Imagine If the Doctor Said One of These 14 Words Instead of ‘Autism’
Autism. The word strikes fear in the hearts of parents. But bear with me if you will. Imagine you go into an office concerned about your child. He/she seems a little different from other children. After three hours, the doctor comes back with a sorrowful look on their face and says:
“Miss/Mister (your last name), I have some unfortunate news for you. Your child has been diagnosed with… ”
Add any of the below:
1. Being different
Now what do you think? Because each one describes people on the autism spectrum all over the world.
Not to belittle the struggles people with autism face living in a neurotypical world, but they can live happy lives. They can live productive lives. People with autism have friendships, degrees, jobs, spouses, sex and children.
This isn’t my first rodeo. A year and a half ago my sweet Buggy was diagnosed. And I was terrified. They made me think my child would have no future.
But just because something isn’t typical doesn’t mean it’s not valuable.
Please, my friends and readers, hear this — there is something you must learn this autism awareness month: Autism isn’t a sentence to a bad life, it’s a different path to a good one.
Every single autistic adult I have ever talked to will tell you they wouldn’t change anything about who they are. They don’t want a cure. They don’t want to be fixed. They’re fine. There are hard things in their life but every diamond is formed under pressure. This is what you can expect of your child.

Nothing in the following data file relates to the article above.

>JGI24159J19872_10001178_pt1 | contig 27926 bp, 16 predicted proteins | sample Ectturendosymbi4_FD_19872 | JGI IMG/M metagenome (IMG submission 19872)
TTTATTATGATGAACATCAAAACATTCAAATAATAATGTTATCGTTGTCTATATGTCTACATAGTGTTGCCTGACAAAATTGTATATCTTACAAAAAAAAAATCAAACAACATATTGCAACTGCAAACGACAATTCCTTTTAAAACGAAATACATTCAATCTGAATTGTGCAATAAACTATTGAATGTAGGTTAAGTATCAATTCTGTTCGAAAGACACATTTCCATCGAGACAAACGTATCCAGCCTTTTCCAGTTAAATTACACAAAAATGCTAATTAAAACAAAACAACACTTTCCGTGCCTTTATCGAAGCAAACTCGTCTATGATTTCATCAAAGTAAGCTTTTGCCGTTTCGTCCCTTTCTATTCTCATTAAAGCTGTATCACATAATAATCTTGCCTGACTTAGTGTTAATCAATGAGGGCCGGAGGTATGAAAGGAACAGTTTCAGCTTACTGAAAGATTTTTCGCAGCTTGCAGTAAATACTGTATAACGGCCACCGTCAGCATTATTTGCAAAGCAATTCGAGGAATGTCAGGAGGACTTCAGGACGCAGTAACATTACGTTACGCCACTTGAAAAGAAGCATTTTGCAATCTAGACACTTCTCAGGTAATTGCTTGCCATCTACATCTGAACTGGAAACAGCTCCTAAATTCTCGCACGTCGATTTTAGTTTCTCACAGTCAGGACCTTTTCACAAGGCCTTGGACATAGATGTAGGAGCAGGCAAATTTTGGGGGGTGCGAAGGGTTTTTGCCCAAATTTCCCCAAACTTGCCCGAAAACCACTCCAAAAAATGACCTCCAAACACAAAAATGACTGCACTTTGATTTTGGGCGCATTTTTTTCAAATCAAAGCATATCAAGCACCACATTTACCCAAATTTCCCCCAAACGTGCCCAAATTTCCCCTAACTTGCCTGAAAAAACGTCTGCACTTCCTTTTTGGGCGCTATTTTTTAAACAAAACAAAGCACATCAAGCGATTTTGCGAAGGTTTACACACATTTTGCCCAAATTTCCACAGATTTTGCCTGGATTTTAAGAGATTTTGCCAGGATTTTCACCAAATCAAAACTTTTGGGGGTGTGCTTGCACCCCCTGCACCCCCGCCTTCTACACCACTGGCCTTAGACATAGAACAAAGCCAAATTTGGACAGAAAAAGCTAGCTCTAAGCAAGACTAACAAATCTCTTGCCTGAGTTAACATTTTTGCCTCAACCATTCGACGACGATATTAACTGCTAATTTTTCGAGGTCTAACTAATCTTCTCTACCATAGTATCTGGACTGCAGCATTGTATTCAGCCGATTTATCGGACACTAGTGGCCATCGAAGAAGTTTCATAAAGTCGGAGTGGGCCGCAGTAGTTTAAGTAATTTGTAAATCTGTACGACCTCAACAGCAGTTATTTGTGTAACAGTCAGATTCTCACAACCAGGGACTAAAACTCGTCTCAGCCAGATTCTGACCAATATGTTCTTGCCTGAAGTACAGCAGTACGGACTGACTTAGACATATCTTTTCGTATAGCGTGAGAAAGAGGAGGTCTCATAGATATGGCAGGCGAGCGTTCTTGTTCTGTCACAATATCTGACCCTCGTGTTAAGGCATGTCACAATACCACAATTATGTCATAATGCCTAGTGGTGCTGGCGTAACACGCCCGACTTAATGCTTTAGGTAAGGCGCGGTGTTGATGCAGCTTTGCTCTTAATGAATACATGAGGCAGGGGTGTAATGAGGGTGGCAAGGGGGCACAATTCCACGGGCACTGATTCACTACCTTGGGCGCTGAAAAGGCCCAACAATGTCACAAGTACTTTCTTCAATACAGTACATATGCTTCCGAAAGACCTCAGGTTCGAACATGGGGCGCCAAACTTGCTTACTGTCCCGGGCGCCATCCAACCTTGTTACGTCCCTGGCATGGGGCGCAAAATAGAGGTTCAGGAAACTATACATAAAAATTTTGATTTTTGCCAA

Let’s give children and adults with autism support to be the best they can be. Let’s help them reach their full potential, as aided by their autism. Let’s accommodate sensory needs, support development and be cheerleaders.
Maybe their life will be completely conventional, “normal” as we like to call it, with just a few quirks. Maybe they will need help caring for themselves. But I guarantee autism will not limit the most important things life holds.
These things are:
And really, what else is there?
Autism is always seen as a negative, but look into history. What amazing famous people who changed the world would today have been diagnosed with autism?
Don’t let them tell you what your child can do. Nothing is more heartbreaking for a child than when you believe more in a stranger than you do in them. Please, this autism awareness/acceptance month of April, try to see the beauty in autism.
Let’s stop scaring parents. Sure, let us know there is a rough road ahead, but tell us there is hope.
Tell us how to support our child and keep them safe. Don’t just leave us floundering in terror.
Tell us of successful people with autism. Tell us of the success stories you know.
Stop saying “autism” the same way people say “cancer” or any number of things that are actually deadly. Autism isn’t a disease or sickness, so stop treating it as such.
Stop making us terrified and start actually educating us on what autism is for the adults living with it, on both sides of the spectrum .
And parents, don’t worry, you’re not alone. Look in the eyes of your child, because I know when I do, I’m reminded autism is beautiful.
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